Michael McConnell — a former federal judge who currently serves as co-chair of Facebook’s Oversight Board — used the word in his “Creation of the Constitution Class” on Wednesday while quoting Patrick Henry at the Virginia Ratifying Convention, although some historians question the authenticity of the quote McConnell read.

Swift criticism followed after the Black Law Student Association sent an open letter to the SLS community, blasting McConnell’s reasoning that history shouldn’t be “stripped of its ugliness” and condemning his use of the N-word. Student groups responded with statements of support and solidarity, and over 50 instructors signed an open letter writing that they “recognize the pain the use of this term causes.”

McConnell is the third Stanford faculty member to be criticized for using the word during instruction this school year. A white Latinx assistant art history professor said the word while reading song lyrics from a slide during a guest lecture at the end of April, and wrote it again a week later in a Canvas post for a separate class taught by her. In November, a history professor drew criticism after repeatedly saying the word while quoting from advertisements in a guest lecture for a torts class at SLS.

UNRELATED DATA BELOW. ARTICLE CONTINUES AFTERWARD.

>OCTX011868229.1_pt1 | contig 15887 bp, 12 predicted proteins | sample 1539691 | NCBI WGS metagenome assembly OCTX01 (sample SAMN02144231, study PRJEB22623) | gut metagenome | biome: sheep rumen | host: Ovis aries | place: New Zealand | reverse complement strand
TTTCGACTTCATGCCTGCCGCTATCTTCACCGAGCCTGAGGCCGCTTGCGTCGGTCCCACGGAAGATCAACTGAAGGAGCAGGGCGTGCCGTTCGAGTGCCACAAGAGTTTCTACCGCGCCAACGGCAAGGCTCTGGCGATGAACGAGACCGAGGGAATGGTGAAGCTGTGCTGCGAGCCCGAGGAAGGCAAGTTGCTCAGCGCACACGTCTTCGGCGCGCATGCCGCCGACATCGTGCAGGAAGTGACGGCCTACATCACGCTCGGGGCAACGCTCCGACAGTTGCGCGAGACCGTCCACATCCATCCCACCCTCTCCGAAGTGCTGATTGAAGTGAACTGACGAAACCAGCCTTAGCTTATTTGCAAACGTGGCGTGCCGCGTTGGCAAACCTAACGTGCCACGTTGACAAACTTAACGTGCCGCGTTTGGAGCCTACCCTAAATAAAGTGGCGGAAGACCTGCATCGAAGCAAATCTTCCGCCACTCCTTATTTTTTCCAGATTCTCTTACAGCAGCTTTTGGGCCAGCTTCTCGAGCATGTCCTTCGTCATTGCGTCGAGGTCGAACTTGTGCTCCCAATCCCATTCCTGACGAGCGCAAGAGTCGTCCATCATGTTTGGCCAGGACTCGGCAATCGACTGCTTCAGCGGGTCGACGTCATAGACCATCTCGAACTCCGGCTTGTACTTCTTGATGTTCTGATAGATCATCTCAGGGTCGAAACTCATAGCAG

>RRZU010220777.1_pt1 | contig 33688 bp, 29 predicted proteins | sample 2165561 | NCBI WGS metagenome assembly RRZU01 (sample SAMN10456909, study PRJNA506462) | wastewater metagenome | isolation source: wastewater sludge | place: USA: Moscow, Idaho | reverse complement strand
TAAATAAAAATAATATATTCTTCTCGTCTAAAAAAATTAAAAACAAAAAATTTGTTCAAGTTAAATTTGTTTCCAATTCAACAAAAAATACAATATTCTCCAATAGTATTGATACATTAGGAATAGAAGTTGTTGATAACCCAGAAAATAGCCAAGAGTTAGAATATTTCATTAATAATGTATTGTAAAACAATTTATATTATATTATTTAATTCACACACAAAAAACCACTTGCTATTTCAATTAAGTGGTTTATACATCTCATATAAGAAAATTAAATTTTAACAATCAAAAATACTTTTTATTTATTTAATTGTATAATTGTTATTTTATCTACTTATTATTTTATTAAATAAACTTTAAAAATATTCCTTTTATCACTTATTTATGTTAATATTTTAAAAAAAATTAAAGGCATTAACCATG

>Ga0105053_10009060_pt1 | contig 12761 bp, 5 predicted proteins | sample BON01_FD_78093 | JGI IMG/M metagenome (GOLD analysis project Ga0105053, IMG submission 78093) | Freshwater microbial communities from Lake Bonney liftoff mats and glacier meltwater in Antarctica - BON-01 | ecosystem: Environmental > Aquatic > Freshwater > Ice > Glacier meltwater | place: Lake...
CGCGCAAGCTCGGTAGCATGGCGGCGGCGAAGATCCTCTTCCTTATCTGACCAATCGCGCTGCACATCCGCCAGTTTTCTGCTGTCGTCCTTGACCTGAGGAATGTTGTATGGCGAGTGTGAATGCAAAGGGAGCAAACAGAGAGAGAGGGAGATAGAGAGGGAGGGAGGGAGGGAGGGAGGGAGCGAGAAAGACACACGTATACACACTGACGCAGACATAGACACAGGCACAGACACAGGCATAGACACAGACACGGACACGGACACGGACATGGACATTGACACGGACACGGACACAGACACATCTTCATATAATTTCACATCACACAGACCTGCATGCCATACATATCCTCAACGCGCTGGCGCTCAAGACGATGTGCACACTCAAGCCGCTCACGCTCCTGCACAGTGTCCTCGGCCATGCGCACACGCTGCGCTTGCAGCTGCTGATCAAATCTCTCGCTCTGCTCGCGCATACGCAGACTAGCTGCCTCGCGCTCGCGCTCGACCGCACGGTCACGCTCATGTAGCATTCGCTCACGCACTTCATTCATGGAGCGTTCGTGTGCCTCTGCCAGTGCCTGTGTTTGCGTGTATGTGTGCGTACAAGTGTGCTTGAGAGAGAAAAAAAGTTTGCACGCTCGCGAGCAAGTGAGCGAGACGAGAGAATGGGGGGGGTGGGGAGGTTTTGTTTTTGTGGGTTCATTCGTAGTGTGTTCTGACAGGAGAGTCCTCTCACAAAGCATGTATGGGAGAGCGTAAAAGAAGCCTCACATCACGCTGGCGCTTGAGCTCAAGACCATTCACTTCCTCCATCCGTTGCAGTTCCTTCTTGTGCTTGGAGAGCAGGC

Graph showing the percent of tests positive as reported by Stanford Medicine and Santa Clara County
 
For the latest coronavirus updates, follow along with The Daily’s live blog, which includes a map of confirmed cases and a timeline of Stanford’s response to the outbreak.

  • Stanford President Marc Tessier-Lavigne warned that layoffs are “unavoidable” with the University predicted to experience up to a $267 million negative financial impact by the end of the 2020 fiscal year on Aug. 31, and similar or worse challenges in the next fiscal year.

  • Lecturers, left out of a University policy providing additional job security to tenure-track faculty, worry that they will lose their positions.

  • Second-term Senator Micheal Brown ’22 was elected chair of the Undergraduate Senate, promising to focus on issues of racial and sexual violence.

  • The Daily’s data team analyzed COVID-19 testing at Stanford Hospital. Our first finding: As of May 26, Stanford Medicine has tested more than 50,000 unique individuals, and around 3.5% of tests have come back positive.